Throughout 2021 universities and higher education institutions have faced the immediate challenge of COVID-19, whilst at the same time long term trends continue to disrupt and reconfigure the sector. This annual review brings together a selection of posts addressing work and life in academia that have been featured on the LSE Impact Blog this year.
Of all the ideas produced by researchers in the social sciences, only a relatively small number of key ideas and researchers will become canonised as classics, objects of continued interest and key learning points for new researchers. However, the processes by which these scholars and ideas are recognised and filtered out from those of their contemporaries are little understood. Drawing on a quantitative study of sociologists in the 20th century, Nicole Holzhauser, argues that not only the content of scientific work, but also social capital has historically played a significant role in allocating recognition and power within the field, although, social capital alone is insufficient to achieve lasting success. Taking this historical example into account, contemporary researchers might carefully consider the factors that shape how they allocate recognition through citation.
For several years the slow scholarship movement has gathered an international following in advocating for a more conscientious slower form of academic work. Arguing against this blanket rejection of acceleration in academia, Filip Vostal puts forward that the concept of slow scholarship is to an extent misguided and has thus far proven to be an inadequate vehicle to push for change in an increasingly marketised and quantified academy.
What happens when research goes wrong, or at least, is perceived to go wrong? How do researchers manage, or indeed fail to manage, the unexpected, and what new intellectual developments might be made possible through engagement with ‘failures’? Jason Hughes, Anna Tarrant, Kahryn Hughes and Grace Sykes discuss these questions, as part of a forthcoming edited collection, called F**k Ups in Social Research: What to do when Research Goes Wrong. Here they explore the value of failure in research and the importance of crafting a critical and reflexive space for learning when social research doesn’t go to plan.
The COVID-19 pandemic has led to an intense period of innovation in how academic events are mediated and communicated to online audiences. As in-person academic events begin again, Mark Carrigan, considers whether we are returning to an implicit new normal in which hybrid in-person events are the default mode of communication. Whilst this format may prove useful, he argues that the environmental and accessibility benefits of online and a-synchronous forms of communication should not be jettisoned in the urge to resume business as usual.
The Higher Education and Freedom of Speech Bill is currently moving through the committee stage in Parliament. In this post, Conor Gearty reflects on previous attempts to regulate free speech in universities and highlights potential unintended consequences of the legislation, particularly in relation to the government’s own prevent and anti-Semitism agendas.
Prior to the COVID-19 pandemic a significant and influential body of academic research had begun to take shape around the experience of ableism within the academy. In this post, Nicole Brown reflects on how the pandemic has made this work more relevant than ever and the opportunity it presents for individuals and institutions to learn and face the complexities of genuine inclusion in higher education.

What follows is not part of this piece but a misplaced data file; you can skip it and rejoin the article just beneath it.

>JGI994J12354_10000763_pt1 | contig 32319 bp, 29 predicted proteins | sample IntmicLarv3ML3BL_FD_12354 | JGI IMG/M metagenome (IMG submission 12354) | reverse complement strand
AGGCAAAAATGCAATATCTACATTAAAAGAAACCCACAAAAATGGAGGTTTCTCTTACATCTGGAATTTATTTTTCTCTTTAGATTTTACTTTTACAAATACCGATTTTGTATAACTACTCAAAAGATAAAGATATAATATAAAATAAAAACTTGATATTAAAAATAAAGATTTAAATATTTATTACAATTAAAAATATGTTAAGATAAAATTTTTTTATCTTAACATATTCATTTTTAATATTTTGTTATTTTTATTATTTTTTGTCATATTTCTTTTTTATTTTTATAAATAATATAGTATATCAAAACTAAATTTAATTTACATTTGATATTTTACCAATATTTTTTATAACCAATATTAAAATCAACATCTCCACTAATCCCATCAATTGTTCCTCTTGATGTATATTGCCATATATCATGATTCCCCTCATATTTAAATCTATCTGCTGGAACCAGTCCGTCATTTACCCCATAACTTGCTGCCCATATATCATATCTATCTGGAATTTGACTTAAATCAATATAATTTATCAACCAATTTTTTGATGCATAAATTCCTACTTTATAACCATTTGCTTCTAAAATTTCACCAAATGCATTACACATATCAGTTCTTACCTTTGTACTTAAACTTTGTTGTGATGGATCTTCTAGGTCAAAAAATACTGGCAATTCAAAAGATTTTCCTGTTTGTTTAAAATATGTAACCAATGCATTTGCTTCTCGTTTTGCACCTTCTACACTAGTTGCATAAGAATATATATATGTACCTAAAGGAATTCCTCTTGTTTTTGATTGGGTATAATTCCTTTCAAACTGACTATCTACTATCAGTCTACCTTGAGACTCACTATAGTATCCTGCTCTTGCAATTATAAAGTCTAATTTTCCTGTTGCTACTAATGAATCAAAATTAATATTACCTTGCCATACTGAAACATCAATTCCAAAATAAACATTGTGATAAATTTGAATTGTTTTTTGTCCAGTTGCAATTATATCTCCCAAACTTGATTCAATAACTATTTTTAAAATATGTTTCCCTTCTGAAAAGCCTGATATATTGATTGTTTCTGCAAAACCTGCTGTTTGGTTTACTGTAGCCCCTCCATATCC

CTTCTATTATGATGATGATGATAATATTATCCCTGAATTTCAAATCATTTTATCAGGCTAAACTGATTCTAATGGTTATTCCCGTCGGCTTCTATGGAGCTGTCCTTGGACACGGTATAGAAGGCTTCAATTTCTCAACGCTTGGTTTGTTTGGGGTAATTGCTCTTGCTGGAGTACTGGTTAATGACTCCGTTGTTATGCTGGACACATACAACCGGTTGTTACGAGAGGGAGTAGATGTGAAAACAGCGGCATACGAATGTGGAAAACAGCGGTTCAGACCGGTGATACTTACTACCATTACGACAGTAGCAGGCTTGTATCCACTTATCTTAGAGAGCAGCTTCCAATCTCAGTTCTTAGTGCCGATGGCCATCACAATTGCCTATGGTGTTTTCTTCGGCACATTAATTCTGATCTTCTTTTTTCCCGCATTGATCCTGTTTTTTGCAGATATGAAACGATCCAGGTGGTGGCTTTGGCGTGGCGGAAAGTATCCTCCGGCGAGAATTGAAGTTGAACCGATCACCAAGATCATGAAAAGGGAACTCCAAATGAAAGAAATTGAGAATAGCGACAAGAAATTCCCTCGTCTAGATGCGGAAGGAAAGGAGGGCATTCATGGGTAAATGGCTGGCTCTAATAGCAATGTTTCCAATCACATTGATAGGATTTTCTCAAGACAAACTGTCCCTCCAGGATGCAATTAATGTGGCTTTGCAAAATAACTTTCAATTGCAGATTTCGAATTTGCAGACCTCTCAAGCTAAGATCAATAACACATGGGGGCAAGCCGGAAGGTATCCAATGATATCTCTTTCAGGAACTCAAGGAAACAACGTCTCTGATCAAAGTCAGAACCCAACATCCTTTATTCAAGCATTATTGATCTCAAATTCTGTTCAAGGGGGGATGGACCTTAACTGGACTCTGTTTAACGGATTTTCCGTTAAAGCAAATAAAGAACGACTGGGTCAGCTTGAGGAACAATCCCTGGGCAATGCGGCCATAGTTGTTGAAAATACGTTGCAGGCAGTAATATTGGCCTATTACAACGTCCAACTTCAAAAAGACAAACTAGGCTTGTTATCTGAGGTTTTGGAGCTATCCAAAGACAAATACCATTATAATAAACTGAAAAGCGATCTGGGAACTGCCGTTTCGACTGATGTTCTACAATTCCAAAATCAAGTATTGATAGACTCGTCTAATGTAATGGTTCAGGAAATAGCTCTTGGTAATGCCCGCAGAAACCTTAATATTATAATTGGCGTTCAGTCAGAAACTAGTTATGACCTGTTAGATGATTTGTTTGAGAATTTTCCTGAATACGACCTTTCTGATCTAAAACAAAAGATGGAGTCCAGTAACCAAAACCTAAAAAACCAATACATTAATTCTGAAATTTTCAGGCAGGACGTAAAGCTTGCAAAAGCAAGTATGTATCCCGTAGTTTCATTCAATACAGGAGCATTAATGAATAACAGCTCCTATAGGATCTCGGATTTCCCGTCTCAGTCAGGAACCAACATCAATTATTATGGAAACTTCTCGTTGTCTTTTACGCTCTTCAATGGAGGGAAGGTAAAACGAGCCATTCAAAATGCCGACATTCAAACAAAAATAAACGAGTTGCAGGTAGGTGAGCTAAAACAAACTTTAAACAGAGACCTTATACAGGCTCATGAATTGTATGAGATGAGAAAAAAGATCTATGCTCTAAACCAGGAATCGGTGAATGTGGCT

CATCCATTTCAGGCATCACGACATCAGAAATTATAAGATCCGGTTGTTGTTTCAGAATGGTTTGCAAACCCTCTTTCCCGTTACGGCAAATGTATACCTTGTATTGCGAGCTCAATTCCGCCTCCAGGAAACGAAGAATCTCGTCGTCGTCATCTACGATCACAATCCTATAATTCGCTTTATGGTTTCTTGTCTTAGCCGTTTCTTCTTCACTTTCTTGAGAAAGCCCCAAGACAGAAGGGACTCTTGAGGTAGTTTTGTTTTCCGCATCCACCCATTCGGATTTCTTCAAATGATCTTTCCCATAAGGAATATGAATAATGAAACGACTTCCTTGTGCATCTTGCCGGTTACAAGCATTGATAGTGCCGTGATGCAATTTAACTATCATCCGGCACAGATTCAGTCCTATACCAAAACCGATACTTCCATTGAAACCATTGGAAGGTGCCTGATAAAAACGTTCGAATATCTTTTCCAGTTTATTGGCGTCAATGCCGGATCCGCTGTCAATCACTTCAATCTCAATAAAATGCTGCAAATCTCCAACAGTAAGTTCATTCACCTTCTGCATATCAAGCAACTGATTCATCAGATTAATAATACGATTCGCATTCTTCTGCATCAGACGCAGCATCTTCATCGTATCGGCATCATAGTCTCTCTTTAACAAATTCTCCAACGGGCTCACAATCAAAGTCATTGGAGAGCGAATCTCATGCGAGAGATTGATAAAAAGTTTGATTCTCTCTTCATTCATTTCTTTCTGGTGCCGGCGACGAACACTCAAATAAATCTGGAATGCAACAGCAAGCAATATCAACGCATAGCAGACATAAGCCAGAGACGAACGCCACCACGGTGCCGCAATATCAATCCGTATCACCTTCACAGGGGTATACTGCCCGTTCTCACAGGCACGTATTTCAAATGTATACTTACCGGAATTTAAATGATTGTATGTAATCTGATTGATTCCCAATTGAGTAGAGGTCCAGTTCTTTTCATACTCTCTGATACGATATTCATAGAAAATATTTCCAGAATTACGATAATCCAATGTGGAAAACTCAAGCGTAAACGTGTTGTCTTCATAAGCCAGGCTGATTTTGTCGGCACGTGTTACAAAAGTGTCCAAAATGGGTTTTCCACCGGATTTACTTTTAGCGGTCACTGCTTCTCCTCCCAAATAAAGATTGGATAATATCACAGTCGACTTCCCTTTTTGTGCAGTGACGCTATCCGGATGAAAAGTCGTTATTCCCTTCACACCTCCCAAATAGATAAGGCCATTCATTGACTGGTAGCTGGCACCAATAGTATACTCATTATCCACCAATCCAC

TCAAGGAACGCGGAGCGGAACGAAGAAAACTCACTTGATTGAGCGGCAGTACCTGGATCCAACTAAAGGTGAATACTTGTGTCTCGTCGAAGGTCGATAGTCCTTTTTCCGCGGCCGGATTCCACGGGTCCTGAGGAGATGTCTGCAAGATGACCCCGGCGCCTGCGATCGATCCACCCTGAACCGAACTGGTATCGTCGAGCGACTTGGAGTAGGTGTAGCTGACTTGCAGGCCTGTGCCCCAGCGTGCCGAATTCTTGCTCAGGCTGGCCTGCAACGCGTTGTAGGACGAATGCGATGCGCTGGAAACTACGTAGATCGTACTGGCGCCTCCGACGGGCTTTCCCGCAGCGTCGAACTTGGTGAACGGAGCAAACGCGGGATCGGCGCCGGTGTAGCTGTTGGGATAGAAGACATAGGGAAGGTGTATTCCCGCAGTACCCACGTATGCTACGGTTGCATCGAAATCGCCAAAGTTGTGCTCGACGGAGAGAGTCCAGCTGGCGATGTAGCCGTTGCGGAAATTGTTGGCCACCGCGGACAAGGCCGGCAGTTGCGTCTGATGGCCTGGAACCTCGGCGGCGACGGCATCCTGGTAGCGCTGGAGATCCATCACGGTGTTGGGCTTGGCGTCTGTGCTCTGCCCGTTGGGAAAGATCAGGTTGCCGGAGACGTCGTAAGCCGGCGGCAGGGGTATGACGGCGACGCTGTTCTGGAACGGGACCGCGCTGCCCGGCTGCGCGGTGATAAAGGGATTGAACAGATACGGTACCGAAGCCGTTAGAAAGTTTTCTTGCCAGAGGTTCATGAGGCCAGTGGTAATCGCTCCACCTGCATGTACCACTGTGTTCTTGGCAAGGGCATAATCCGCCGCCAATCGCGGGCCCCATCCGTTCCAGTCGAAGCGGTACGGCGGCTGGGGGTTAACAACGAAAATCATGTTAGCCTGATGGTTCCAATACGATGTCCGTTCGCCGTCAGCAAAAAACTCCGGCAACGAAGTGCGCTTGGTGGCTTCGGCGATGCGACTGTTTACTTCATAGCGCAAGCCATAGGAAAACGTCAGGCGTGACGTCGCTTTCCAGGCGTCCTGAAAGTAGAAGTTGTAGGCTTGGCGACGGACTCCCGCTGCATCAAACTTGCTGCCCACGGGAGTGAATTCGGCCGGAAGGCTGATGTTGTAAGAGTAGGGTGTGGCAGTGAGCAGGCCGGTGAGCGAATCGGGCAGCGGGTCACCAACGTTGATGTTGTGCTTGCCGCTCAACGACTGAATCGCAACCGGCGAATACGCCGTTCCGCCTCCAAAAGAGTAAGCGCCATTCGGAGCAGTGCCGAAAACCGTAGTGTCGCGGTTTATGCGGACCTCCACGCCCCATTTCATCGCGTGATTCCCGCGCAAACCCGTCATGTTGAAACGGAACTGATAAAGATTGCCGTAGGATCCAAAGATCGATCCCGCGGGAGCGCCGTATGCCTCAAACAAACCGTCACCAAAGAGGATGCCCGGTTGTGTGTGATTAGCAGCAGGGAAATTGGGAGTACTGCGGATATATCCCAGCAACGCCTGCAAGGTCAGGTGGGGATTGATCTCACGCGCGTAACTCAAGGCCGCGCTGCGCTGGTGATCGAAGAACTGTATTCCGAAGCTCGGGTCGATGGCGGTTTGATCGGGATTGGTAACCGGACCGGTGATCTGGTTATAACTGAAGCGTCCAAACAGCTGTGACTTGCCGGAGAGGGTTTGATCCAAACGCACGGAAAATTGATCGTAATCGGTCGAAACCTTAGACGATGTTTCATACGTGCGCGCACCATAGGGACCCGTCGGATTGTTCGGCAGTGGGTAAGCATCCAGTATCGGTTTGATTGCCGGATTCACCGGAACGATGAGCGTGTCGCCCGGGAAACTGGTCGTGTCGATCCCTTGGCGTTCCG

The phrase ‘publish or perish’ suggests that the purpose of academic writing is in and of itself to be published. Drawing on qualitative research into academic writing practices, Marion Heron, Karen Gravett and Nadya Yakovchuk suggest that the ‘publish or perish’ concept obscures much of the value in academic writing that resides in writing as a process, and the opportunities it presents academics to individually and collaboratively develop and innovate.
The PhD defence, or viva, is significant academic rite of passage, which as well as marking the culmination of years of study, can also be a highly charged emotional moment. Drawing on years of collecting accounts of PhD defences on her blog and her recent book (Planning and Passing Your PhD Defence, co-authored with Olga Degtyareva), Eva Lantsoght, discusses how both PhD students and supervisors can benefit from a more engaged understanding of the emotions underlying the PhD defence.
Whilst many of the challenges addressed by the social sciences concern global issues, they are ultimately experienced and manifested within the specific context of communities and localities. In this post, Chris Taylor discusses SPARK, an initiative by Cardiff University to develop a ‘social science park’, and how bringing together transdisciplinary groups from academia and local communities can shape more solution oriented forms of social science.
Academic ‘quit lit’ is an emerging genre of academic writing focused on authors’ reasons for leaving academia. Drawing on an analysis of this literature and interviews with precarious academics in Australia, Lara McKenzie discusses what this genre says about the current state of academia, those who leave it, and how not all acts of quitting are the same.
What would sustainable research and higher education mean as a vocation? Drawing on the sociologist Max Weber’s famous lecture on science as a vocation, Gorgi Krlev, outlines a vision of sustainable science, arguing that for academic research to effectively contribute to resolving the major challenges facing society it must embrace profound change on four levels.
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Image Credit: Adapted from Ben Mysc via Unsplash.